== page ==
Either SimpleDB or Relational Database Service (RDS for short) can be used as a virtual database. The former is intended for storing simple – that is, non-relational – information that can be structured in the form of objects and properties. SimpleDB is still in beta testing, according to Amazon, while RDS is officially supported. The Relational Database Service includes a virtual database based on either MySQL, Microsoft SQL Server or Oracle. While SimpleDB is billed solely on the amount of memory used, Amazon RDS rates are based on memory and processing power of the selected instance.
Amazon offers Elastic Beanstalk, a PaaS for Java, Python, Docker and other platforms. In addition, with Simple Workflow Service (SWS), Simple Email Service (SES), Simple Queue Service (SQS) or Simple Notification Service (SNS), further services are provided for developers. The latter is suitable, for example, to send notifications about certain events of other AWS services via email or SMS. Furthermore, applications can be deployed on Amazon Web Services in the so-called AWS Marketplace, where they can be booked by third parties.
AWS Identity and Access Management (called IAM) is a directory service for managing users and resources in an organization. Without Amazon IAM, login to any AWS services is limited to the personal Amazon account, which grants administrative rights and may be a security risk in production use. Identity and Access Management can be used to create users, group them, and control their access to virtually any AWS service, such as EC2 or S3.
In recent years, Amazon has developed numerous web services that serve to manage the core offering. For example, in May 2009 Amazon CloudWatch introduced the possibility to monitor virtual servers on EC2 and, if necessary, to automatically adjust the selected tariff and its resources based on the utilization (scalability). Since the beginning of 2012, a dedicated network connection to Amazon Web Services can be established with Amazon Direct Connect, which is implemented via third-party web hosts and is intended to facilitate the transfer of large volumes of data and improve IT security and data protection.
While all other services are based on technical services, Amazon Mechanical Turk (after the English name of the shaft Turk) is an exception: jobs can be posted there that can be broken down into small tasks and processed by humans. This includes, for example, simple search jobs on the World Wide Web or the correction of spelling mistakes in individual sentences. Mechanical Turk is also widely used for recognizing objects in images (such as humans or animals). The service is still in beta testing.
Due to the fact that Amazon is a US company, Amazon Web Services, like comparable services, has been criticized in Germany for years with regard to data protection. To compensate for the problem, Amazon offers so-called regions, which in turn are divided into Availability Zones and correspond to physical locations for storing data. For example, for Amazon EC2, the regions Ireland (eu-west-1) and Frankfurt am Main (eu-central-1) can be selected so that instances will only run there. Since 2007, regions outside the United States have also been available for Amazon S3. However, servers located in the EU do not protect against access by U.S. authorities under the Cloud Act.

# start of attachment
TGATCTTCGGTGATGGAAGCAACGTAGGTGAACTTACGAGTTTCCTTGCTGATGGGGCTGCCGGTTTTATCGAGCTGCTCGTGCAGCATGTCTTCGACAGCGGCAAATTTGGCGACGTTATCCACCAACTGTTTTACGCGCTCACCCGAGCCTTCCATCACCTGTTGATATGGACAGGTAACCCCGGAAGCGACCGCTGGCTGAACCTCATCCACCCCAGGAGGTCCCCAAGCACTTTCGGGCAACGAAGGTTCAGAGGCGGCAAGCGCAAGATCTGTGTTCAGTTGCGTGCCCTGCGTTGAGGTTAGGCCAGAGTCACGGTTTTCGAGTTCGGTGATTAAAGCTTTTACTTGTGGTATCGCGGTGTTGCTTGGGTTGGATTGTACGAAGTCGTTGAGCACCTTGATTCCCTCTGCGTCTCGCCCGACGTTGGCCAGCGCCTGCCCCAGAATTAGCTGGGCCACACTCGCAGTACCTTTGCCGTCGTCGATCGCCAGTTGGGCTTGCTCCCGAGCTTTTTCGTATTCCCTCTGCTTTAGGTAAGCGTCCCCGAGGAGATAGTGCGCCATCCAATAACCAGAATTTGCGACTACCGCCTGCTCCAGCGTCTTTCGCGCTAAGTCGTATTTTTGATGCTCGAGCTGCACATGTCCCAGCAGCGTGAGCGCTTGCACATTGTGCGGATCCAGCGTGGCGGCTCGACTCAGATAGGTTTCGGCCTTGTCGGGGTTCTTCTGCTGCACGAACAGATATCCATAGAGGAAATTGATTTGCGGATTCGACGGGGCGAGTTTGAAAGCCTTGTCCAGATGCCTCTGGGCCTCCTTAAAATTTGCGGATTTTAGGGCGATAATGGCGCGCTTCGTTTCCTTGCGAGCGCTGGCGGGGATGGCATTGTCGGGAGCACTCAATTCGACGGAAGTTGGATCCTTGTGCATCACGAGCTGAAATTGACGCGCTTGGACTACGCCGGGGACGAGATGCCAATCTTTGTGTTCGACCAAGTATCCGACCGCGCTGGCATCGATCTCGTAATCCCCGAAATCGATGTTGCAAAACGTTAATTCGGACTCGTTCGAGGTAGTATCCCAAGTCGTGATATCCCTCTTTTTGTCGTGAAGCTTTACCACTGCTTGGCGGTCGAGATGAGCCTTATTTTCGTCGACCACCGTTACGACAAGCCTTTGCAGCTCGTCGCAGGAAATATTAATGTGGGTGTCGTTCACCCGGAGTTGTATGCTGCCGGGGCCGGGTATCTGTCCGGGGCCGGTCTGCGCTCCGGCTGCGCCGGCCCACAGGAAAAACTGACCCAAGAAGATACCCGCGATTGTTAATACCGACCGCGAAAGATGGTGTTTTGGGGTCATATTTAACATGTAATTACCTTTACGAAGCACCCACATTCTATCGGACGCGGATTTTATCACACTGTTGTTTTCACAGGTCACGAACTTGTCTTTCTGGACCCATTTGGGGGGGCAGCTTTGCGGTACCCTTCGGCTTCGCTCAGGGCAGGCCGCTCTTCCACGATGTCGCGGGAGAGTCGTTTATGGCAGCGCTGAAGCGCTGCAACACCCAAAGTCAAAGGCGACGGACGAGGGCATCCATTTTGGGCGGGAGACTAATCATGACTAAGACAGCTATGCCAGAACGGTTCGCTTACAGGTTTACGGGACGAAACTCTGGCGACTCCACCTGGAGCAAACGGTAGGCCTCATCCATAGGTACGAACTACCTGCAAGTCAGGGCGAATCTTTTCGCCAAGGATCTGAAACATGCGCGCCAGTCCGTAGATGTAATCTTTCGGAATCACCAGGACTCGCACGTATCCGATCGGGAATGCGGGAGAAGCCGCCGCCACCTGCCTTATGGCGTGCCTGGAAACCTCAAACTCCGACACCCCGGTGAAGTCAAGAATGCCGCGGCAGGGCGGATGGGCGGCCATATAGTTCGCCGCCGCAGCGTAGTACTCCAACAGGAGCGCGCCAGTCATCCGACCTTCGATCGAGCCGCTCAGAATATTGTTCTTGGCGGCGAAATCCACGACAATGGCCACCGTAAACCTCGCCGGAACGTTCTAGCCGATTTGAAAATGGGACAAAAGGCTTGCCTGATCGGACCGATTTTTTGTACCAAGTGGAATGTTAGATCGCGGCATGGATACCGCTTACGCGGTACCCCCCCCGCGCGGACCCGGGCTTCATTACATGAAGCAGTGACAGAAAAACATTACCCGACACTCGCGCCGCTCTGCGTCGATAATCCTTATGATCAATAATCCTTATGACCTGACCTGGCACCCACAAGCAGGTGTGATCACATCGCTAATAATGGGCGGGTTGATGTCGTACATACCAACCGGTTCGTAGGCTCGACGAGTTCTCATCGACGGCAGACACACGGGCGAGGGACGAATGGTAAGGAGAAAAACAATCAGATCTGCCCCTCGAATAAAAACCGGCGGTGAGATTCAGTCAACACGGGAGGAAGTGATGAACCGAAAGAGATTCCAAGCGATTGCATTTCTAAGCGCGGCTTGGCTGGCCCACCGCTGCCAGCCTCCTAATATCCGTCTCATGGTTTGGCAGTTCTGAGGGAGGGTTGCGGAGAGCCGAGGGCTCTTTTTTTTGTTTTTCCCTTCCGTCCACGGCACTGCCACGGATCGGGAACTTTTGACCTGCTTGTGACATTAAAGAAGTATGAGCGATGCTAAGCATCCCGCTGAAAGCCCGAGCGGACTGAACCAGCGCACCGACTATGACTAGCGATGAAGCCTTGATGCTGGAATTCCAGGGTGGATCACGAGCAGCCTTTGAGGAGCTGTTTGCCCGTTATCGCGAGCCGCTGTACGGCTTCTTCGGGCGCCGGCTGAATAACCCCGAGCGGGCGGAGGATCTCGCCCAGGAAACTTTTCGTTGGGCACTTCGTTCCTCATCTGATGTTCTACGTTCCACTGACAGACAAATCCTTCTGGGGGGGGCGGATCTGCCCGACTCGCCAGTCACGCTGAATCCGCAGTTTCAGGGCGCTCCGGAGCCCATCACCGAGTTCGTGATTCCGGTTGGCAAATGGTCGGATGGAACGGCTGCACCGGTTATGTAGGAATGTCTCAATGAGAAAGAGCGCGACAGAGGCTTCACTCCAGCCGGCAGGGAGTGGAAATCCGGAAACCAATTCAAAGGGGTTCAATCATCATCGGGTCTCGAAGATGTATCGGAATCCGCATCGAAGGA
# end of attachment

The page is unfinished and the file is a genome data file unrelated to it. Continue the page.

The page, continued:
To improve data protection, Amazon also explicitly grants developers the ability to re-encrypt data stored on AWS themselves – even when using an official software development kit. Large enterprises are permitted to use hardware encryption with individual components.
Serious security vulnerabilities in Amazon Web Services have repeatedly become known, which is why the platform is viewed critically by experts. In addition, it became known in 2013 that Amazon had received a major order from the CIA and would operate its public cloud, which raised further doubts about the data protection of the offering. Amazon prevailed with AWS in the award against IBM and other applicants.
In December 2010, Amazon Web Services was briefly used by WikiLeaks to reduce the load on their own servers. These had come under pressure due to the publication of diplomatic dispatches and at times could no longer deliver the content at all. Amazon blocked access for WikiLeaks shortly after the customer relationship became known, because “illegal material” had been made available there, according to an official statement from the company. Observers, however, assumed political pressure as the decisive reason, especially on the part of Senator Joe Lieberman. Amazon’s decision was met with public controversy and achieved widespread media attention.
Amazon claims to protect its data centers according to industry-standard procedures, particularly from power outages. However, the company has come under criticism because serious problems occur time and again nonetheless. For example, a lightning strike in August 2011 caused services at the Irish data center to be unavailable and numerous other online services to go down as a result. The case attracted widespread attention, as Microsoft was also affected in addition to Amazon. In July 2012, a similar fault occurred, which was absorbed by the emergency power supply, but which in turn also suffered a technical malfunction a short time later. After the triple outage, Amazon was accused of insufficient testing of its systems. Most recently, an outage in August 2013 disrupted Vine and Instagram, among others.